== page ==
“[C]hildren often prefer the factual over the fantastical. And a growing body of work suggests that when it comes to storybooks, they also learn better from stories that are realistic. For example, preschool-aged children are more likely to learn new facts about animals when the animals are portrayed realistically as opposed to anthropomorphically.” Two new studies suggest that where learning is concerned, realism trumps fantasy in children’s books. Which is as good a time as any to ask our own Jacob Lambert‘s question: Are picture books leading our children astray?
James Hynes discusses the books he read when writing his latest novel, Next: “I wanted to see if I could write a day-in-the-life novel, a narrative that would be set in a single day, or part of one, and by working backwards and forwards through flashbacks, encompass the entire life of a single character.”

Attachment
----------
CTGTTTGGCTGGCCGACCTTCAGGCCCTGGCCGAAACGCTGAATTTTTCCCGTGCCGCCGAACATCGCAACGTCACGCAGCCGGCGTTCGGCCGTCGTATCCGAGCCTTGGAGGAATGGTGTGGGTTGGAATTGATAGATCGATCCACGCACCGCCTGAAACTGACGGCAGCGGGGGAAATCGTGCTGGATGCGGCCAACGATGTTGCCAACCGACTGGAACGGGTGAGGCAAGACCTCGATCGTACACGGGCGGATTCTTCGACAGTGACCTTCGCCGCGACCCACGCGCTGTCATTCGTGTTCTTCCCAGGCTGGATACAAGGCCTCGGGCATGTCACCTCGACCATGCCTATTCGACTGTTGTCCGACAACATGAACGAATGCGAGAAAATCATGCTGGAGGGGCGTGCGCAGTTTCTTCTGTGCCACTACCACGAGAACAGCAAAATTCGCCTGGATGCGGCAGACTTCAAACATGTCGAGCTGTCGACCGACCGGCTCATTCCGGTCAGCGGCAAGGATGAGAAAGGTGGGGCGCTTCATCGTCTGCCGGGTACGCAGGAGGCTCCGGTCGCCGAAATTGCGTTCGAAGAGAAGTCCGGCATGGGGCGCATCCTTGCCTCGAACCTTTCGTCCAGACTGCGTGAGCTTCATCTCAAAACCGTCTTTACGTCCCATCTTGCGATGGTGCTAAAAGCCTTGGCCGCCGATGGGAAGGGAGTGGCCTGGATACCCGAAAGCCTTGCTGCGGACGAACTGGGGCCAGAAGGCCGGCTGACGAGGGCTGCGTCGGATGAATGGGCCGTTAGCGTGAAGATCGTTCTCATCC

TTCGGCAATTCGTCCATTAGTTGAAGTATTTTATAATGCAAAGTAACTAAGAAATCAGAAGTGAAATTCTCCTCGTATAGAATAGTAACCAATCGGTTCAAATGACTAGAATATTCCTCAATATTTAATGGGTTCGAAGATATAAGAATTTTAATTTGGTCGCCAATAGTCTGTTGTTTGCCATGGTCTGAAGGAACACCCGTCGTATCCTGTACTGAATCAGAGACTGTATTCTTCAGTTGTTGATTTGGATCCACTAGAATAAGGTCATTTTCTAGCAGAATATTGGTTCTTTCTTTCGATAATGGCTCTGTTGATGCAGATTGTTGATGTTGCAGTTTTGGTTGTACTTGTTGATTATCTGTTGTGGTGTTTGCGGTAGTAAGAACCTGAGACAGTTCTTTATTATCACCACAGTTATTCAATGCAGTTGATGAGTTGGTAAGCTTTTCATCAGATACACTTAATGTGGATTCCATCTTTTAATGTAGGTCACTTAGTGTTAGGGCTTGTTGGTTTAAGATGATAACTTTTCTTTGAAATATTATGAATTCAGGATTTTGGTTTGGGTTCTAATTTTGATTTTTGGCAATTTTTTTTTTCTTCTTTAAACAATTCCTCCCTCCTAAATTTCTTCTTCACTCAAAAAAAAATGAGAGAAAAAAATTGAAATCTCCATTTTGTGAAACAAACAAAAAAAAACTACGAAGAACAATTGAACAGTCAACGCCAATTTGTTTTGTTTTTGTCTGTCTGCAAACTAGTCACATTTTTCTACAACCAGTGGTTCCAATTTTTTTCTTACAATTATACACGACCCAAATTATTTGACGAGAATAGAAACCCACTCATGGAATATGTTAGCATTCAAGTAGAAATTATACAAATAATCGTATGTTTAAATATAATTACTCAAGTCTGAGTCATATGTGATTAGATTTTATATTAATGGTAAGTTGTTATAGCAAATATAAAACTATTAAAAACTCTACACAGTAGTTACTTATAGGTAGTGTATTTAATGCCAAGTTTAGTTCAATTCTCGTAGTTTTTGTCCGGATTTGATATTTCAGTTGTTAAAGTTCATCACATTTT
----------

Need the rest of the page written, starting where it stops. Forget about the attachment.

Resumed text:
Last week, Kyle Boelte reviewed On Immunity by Eula Biss, delving into its lengthy history of inoculation and public health. At the Harper’s blog, Jeffery Gleaves talks with Biss as part of their Six Questions feature, asking her about Susan Sontag, public versus private danger and the relationship between capitalism and anti-vaccination sentiment.